I’ve been researching boats for sale down there for a couple of years now, but rarely make the time available. It’s about a six hour-plus drive, and when you include all the brief stops the dogs seem to need, well, it just adds up.


Strangely enough, Gilligan didn’t puke during the entire time on the road.

Approaching Hermosillo, we stopped on a side road off the freeway to let the dogs relieve themselves. As we were buttoning up, a local policia municipal rolled up alongside, checking on us.

“We’re fine, just a banos break for los perros.”

“Okay”, and they drove away, turning around to head back out to the freeway. Just as we were making the turn ourselves, they pulled us over.

“License, por favor.”

We had done nothing wrong that I could think of, but the cops were insisting that we had.

They started yammering about our needing to pay 4,400+ pesos at their headquarters, about $220.00, and memories of the interaction we’d had with Sonoyta’s Finest almost three years ago came flooding back. “We’ll pay the full amount at the department headquarters. We will follow you there”, but they kept insisting that we pay there, on the spot. Every time I refuted one of their spurious charges, they’d come up with another bullshit one.

Unfortunately, we still had about 2+ hours of driving to go, and I’d prefer not to arrive after dark.

Well, the friggin’ bullies stole our lunch money, $25.00. It angers me how they abused their authority like that, and I was seething for the next 24 hours. Actually, I’m still seething. Those bastiges…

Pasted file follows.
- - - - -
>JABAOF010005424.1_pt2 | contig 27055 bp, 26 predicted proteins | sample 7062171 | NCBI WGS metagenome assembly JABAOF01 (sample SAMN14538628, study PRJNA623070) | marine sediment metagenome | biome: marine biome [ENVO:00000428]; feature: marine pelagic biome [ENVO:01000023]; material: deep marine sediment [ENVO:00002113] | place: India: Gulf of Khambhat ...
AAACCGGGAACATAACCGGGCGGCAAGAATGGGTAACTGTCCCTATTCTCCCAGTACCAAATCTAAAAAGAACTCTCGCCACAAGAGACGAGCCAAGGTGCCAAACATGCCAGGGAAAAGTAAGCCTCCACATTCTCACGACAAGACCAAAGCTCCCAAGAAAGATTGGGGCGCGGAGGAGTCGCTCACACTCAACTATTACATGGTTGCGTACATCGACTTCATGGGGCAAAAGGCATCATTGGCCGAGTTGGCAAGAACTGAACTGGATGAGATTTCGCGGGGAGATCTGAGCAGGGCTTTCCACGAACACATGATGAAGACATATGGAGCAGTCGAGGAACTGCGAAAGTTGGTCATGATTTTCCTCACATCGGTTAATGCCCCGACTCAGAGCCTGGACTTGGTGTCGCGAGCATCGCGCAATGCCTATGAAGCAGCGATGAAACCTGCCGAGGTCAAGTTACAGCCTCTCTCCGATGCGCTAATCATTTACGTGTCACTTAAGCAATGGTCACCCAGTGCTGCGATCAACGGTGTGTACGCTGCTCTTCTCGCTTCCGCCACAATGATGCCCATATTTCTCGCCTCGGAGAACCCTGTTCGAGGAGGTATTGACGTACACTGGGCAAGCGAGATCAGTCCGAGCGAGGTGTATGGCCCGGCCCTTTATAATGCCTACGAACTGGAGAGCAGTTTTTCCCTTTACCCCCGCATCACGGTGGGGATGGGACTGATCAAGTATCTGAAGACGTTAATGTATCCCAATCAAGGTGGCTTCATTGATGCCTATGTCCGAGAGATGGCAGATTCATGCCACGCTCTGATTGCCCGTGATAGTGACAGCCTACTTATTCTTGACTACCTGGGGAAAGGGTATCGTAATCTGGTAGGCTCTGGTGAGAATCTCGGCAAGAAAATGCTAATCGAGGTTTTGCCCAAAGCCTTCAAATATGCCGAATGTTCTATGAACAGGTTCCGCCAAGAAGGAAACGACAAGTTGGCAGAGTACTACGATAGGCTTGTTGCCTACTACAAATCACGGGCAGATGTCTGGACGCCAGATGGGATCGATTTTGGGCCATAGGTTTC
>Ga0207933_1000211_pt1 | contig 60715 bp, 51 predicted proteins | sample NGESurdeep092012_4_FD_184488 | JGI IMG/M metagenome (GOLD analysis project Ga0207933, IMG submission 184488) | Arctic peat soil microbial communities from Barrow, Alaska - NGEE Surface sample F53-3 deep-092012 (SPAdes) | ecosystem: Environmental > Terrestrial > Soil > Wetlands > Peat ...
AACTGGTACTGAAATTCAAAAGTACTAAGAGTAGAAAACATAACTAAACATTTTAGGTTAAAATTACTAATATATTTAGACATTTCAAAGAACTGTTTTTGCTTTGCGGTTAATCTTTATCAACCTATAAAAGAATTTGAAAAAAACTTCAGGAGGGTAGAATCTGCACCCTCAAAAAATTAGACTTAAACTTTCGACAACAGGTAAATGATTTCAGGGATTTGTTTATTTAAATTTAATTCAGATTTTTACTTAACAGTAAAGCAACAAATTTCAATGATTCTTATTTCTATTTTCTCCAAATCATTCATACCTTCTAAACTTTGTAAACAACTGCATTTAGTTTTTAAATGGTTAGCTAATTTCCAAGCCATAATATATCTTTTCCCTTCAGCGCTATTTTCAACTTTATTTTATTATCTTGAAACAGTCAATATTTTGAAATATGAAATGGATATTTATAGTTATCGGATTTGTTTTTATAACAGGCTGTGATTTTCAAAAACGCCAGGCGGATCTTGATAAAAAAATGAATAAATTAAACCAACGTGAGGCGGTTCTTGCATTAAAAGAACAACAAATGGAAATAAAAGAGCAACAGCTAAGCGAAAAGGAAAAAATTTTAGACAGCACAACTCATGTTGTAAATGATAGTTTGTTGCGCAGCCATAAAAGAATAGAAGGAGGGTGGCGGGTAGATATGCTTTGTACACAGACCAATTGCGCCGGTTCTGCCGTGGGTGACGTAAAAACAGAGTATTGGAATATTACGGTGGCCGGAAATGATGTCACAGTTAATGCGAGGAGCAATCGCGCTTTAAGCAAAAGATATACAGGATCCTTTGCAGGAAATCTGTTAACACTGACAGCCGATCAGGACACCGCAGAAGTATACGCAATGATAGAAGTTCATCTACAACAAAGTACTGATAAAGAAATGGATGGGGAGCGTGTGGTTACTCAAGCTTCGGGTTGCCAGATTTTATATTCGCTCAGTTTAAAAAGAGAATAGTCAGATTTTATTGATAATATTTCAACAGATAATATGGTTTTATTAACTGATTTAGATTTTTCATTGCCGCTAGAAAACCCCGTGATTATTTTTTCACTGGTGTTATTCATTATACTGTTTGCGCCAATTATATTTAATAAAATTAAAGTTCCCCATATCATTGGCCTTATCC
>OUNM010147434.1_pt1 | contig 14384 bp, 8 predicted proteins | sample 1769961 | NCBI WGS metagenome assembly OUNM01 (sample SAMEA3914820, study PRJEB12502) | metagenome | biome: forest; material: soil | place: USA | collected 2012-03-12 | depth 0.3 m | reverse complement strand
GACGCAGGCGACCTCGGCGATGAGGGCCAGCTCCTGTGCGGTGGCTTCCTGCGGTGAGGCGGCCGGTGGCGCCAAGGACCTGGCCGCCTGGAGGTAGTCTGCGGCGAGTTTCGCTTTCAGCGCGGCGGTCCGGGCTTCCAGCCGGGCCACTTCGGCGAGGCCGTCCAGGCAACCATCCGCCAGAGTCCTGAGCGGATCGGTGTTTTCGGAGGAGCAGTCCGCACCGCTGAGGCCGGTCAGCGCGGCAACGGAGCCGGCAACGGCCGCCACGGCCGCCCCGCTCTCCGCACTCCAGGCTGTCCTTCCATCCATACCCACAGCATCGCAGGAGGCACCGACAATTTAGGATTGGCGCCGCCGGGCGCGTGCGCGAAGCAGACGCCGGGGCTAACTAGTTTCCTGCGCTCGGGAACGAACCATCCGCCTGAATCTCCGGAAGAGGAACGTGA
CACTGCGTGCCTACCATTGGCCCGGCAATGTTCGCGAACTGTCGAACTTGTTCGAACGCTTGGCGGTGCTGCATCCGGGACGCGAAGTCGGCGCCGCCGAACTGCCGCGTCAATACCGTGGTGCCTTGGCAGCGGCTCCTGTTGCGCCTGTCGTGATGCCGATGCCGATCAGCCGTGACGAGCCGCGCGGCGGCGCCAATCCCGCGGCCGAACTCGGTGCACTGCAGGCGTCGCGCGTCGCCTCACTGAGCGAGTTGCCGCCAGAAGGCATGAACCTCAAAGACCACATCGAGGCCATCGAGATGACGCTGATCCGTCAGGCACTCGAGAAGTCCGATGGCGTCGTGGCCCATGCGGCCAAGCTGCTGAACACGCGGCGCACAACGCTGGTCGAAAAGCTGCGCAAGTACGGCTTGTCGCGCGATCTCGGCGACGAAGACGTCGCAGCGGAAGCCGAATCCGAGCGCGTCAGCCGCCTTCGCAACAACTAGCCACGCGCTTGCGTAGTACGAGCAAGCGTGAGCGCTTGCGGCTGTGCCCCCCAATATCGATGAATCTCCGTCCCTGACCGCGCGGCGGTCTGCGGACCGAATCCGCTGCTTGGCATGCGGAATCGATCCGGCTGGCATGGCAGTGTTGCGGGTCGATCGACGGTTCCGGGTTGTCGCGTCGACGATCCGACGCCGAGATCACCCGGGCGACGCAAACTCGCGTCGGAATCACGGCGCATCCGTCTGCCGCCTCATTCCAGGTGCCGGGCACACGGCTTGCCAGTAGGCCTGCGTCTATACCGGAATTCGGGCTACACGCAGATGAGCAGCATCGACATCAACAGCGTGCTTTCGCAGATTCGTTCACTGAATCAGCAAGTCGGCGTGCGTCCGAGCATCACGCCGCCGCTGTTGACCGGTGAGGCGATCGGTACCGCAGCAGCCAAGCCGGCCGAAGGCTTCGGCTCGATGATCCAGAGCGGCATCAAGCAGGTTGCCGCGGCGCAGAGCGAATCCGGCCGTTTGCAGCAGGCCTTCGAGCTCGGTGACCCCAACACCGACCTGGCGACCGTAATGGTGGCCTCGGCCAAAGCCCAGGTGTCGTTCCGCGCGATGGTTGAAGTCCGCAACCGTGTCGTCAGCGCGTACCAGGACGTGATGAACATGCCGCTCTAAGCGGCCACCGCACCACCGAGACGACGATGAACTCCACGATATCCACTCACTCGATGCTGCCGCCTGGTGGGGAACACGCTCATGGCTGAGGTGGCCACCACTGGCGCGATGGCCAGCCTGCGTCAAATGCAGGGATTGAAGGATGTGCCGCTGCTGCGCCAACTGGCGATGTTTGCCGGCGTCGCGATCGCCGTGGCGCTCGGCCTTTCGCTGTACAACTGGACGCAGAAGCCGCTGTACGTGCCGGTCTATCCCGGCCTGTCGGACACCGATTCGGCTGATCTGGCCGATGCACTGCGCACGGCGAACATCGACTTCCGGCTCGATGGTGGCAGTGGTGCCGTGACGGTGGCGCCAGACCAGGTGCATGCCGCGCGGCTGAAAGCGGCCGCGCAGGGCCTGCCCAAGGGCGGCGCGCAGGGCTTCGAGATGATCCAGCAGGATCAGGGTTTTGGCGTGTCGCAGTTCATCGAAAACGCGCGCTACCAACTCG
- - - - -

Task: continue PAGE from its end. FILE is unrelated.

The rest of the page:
Rolling into San Carlos, we needed to locate our accommodations, an RV park called “Totonaka”. When I researched it a few days before the drive, the owner said he had a room with a king-sized bed for $50.00/night, dogs okay.

We’re not used to paying for a place to sleep in Mexico, besides the very reasonable slip fees at Marina Fonatur in Rocky Point. Checking in, the attendant quoted me slightly less than the $150.00 I was expecting to pay, as long as I paid with a credit card. Well, that partially makes up for the event back in Hermosillo.

We hit the marina for dinner that evening, a place called Hammerhead’s. Struck up a conversation with a gentleman named Virgil Bridgewater, who was looking forward to splashing his Camper & Nicholson Halcyon Days the next morning. He’d been on the hard for quite awhile dealing with life’s issues, so we congratulated him, got a boat card from him and said we’d check in with him tomorrow at Marina Real.

Day 2-

Some things never change, like following after the dogs with a plastic bag during their morning ablutions, and good coffee. I had brewed 3 pots the morning we left for San Carlos, and put them in the freezer to chill while stocking the cooler.
Well, I forgot to pack them, and a frenzied internet search was on for a close-by coffee shop. D’oh! So much for the savings on the room!

Pakal Kin Coffee Shop has some excellent espressos, just not quite strong enough for my taste. I like my coffee strong enough to dissolve the enamel off your teeth, so to speak.

Back at the RV park, I broke out the old Coleman Dual Fuel and whomped up a mess of fried potatoes, onions and eggs. There’s something else that rarely seems to change, our breakfast habits.

After clean-up, we made our way on over to Marina Real, pier 13, slip 5, and no Camper Nicholson. No Virgil Bridgewater, either. I walked on over to the office, and the lady there knew what had happened. As Halcyon Days was being splashed she started taking on water, so was immediately hauled right back out. Crikey!

We drove over to the dry facility and asked around about Virgil, and one man was able to point out the boat to us. Knocking on the hull, still no Virgil, so I gave up for the time being.

Since we’re over thisaways, let’s check out Bahia Algodones, a beautiful crescent of beachfront.


The dogs loved it, and we made the short hike over to that rock feature in the upper left of the photo, climbing part way up.


That person you can barely see mid-left in the photo above is Pam.